Korea is an interesting country – I have never been here before aside from a brief stop over on my way to Australia a few years ago (and I do not think 30 mins in Incheon International Airport really counts!).  It is a country that has existed within the unenviable location between two great powers:  Japan and China.  And has numerous scars to prove it.  The psyche and 'hurry culture' of Korea seems partially a response to being held back so long by first the Japanese occupation early in the 20th century and the subsequent Korean war (after the Soviets 'liberated' the northern half of the country and the US took the southern half).  They have much to be proud of having been the only country to go from the lowest of the low (in terms of wealth) to a member of the OECD, WTO, and G20.  What will it transform to next?

I would recommend anyone take a visit – as I said to a friend of mine who will be coming to the area soon:

Wi-Fi is pretty accessible -- most coffee shops have it and you can pick it up from outside if you have a wi-fi capable device (iPhone etc...). I used it for skype sometimes...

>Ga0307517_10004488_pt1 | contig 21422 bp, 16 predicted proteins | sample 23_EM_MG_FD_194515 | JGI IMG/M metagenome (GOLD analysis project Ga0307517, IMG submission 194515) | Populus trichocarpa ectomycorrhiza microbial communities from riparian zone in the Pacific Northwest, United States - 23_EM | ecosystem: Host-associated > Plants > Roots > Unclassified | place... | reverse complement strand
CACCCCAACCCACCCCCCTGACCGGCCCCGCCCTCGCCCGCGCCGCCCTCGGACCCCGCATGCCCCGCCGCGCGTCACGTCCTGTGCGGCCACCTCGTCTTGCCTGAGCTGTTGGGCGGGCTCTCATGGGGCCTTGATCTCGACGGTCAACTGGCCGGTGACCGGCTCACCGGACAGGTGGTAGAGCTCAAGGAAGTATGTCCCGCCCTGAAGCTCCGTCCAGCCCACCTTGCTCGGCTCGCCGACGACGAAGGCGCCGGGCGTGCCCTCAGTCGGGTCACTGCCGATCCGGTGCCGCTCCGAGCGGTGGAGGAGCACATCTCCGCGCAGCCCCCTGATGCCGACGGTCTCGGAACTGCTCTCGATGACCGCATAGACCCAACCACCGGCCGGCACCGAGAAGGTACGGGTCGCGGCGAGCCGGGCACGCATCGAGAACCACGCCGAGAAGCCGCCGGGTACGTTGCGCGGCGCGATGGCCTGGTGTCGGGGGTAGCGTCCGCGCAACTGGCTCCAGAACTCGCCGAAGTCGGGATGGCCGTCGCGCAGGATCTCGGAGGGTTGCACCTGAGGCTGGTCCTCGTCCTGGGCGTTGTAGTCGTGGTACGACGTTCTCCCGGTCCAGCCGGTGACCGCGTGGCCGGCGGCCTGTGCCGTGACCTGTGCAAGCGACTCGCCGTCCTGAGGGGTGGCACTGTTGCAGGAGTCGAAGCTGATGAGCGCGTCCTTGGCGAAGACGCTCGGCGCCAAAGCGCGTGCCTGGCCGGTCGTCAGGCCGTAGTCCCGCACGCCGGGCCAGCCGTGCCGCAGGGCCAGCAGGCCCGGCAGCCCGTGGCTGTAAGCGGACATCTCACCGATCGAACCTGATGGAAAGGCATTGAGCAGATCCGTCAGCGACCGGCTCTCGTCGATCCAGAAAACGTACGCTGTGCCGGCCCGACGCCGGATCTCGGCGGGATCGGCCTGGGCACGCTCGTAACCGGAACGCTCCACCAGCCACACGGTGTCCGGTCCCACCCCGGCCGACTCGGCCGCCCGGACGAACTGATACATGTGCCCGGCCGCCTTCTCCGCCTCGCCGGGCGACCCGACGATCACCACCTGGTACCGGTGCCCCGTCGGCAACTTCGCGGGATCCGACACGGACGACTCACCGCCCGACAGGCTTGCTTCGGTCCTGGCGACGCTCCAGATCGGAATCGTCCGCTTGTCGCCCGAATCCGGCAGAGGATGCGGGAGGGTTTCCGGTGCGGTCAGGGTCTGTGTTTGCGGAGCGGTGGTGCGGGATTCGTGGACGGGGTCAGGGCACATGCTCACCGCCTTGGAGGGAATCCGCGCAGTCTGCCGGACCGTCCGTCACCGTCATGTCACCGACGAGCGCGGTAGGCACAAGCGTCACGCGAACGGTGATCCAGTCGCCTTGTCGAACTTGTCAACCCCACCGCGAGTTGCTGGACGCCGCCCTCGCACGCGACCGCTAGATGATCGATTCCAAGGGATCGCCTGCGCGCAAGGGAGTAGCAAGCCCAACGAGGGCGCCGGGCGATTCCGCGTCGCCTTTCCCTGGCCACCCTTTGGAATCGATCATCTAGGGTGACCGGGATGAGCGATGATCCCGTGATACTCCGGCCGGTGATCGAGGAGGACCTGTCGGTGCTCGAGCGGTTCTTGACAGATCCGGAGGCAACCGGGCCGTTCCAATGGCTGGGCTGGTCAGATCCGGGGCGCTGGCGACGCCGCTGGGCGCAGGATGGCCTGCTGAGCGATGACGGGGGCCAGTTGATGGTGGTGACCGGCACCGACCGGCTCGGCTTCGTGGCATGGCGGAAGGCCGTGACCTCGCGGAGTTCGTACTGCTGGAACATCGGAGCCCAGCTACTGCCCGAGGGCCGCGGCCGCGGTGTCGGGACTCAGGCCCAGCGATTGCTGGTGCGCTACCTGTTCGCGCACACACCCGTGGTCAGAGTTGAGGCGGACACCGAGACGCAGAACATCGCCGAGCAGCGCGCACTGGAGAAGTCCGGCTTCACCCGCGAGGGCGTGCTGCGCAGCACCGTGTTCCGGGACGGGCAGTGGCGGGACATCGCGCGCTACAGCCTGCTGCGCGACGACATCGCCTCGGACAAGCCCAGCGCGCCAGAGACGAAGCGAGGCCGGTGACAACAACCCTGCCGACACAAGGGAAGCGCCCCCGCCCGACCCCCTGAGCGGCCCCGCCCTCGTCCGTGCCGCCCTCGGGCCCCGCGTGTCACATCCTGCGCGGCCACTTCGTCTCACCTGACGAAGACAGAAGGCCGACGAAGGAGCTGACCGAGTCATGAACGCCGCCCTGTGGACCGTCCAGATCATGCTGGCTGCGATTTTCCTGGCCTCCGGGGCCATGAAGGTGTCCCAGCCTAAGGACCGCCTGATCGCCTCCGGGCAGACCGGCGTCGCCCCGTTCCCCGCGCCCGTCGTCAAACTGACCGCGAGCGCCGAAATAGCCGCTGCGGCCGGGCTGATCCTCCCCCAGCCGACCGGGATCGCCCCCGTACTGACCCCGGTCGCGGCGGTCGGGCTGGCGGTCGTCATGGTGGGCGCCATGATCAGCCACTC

Get a T-Card (transit card) as it saves 100 won off a trip and transfer costs -- also you can use it for purchases at a number of spots (7-11 etc...). 
The subway system is quite extensive and very easy to figure out -- about two mins between stations, although surface distances can be deceptive (walking is fine sometimes, but not othertimes). Transfers between subway and the bus is free although I rarely took the bus. Taxis are relatively cheap and you can use the T-card as payment if you want.. I extensively used the subway system as some of walking distances can be considerable (on the other hand, sometimes it takes you 30 mins to a place by subway because of transfers between lines etc... when you could have walked or taken a taxi there in less than 10).  Apparently, there will be an airport express train (similar to Hong Kong) that will take you right from the Airport to Seoul Station in the center of downtown.  Look for it soon.